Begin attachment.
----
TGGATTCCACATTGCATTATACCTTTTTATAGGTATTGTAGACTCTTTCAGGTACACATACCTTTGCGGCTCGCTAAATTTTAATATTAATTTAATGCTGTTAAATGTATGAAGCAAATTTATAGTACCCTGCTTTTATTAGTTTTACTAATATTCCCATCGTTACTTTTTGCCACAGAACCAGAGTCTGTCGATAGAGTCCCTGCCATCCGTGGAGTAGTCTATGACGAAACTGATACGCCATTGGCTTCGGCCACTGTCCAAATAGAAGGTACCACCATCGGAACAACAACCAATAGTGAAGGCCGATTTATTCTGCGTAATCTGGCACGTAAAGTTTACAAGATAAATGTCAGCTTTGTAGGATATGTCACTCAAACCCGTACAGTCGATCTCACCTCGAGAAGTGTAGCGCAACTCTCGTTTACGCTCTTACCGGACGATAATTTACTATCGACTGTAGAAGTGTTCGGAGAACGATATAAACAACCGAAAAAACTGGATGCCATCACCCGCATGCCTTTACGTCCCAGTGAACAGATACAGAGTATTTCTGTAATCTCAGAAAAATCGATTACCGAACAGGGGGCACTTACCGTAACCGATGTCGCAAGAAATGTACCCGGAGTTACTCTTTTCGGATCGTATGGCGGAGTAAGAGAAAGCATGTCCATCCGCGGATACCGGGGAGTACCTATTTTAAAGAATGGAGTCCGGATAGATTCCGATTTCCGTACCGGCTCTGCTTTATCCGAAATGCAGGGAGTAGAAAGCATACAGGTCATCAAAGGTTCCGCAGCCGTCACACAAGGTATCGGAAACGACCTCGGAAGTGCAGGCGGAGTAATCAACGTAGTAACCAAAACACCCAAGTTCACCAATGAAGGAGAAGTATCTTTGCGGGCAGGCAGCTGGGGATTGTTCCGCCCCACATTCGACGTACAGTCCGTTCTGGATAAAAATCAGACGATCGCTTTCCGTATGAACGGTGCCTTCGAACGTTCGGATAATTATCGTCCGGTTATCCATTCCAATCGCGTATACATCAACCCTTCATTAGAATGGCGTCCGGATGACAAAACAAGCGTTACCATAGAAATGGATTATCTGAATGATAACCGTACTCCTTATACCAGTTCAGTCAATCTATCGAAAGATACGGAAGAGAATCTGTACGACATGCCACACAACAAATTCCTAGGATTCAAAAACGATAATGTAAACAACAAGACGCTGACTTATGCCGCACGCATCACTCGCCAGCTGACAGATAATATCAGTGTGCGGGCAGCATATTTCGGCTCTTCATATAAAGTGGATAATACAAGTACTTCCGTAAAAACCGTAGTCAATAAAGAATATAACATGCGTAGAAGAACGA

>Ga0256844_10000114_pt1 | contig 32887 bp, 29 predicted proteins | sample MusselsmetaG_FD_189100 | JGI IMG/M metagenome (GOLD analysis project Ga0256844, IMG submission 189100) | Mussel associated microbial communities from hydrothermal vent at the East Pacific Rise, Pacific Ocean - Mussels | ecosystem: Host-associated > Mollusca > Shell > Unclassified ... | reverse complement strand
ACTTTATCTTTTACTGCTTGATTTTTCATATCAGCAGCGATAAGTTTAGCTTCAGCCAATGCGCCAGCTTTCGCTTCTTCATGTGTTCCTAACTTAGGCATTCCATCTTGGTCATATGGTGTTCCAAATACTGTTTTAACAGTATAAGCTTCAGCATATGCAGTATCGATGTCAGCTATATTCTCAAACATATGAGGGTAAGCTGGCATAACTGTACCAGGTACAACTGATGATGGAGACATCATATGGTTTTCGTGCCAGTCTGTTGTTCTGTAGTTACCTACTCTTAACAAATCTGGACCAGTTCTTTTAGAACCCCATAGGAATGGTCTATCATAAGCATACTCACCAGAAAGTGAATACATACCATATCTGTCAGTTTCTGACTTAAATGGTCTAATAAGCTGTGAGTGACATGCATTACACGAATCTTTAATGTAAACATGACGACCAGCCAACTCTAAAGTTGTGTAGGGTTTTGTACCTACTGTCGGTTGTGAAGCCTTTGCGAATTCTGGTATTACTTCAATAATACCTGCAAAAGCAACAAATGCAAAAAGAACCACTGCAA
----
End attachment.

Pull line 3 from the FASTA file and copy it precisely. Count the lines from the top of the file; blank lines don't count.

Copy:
ACTTTATCTTTTACTGCTTGATTTTTCATATCAGCAGCGATAAGTTTAGCTTCAGCCAATGCGCCAGCTTTCGCTTCTTCATGTGTTCCTAACTTAGGCATTCCATCTTGGTCATATGGTGTTCCAAATACTGTTTTAACAGTATAAGCTTCAGCATATGCAGTATCGATGTCAGCTATATTCTCAAACATATGAGGGTAAGCTGGCATAACTGTACCAGGTACAACTGATGATGGAGACATCATATGGTTTTCGTGCCAGTCTGTTGTTCTGTAGTTACCTACTCTTAACAAATCTGGACCAGTTCTTTTAGAACCCCATAGGAATGGTCTATCATAAGCATACTCACCAGAAAGTGAATACATACCATATCTGTCAGTTTCTGACTTAAATGGTCTAATAAGCTGTGAGTGACATGCATTACACGAATCTTTAATGTAAACATGACGACCAGCCAACTCTAAAGTTGTGTAGGGTTTTGTACCTACTGTCGGTTGTGAAGCCTTTGCGAATTCTGGTATTACTTCAATAATACCTGCAAAAGCAACAAATGCAAAAAGAACCACTGCAA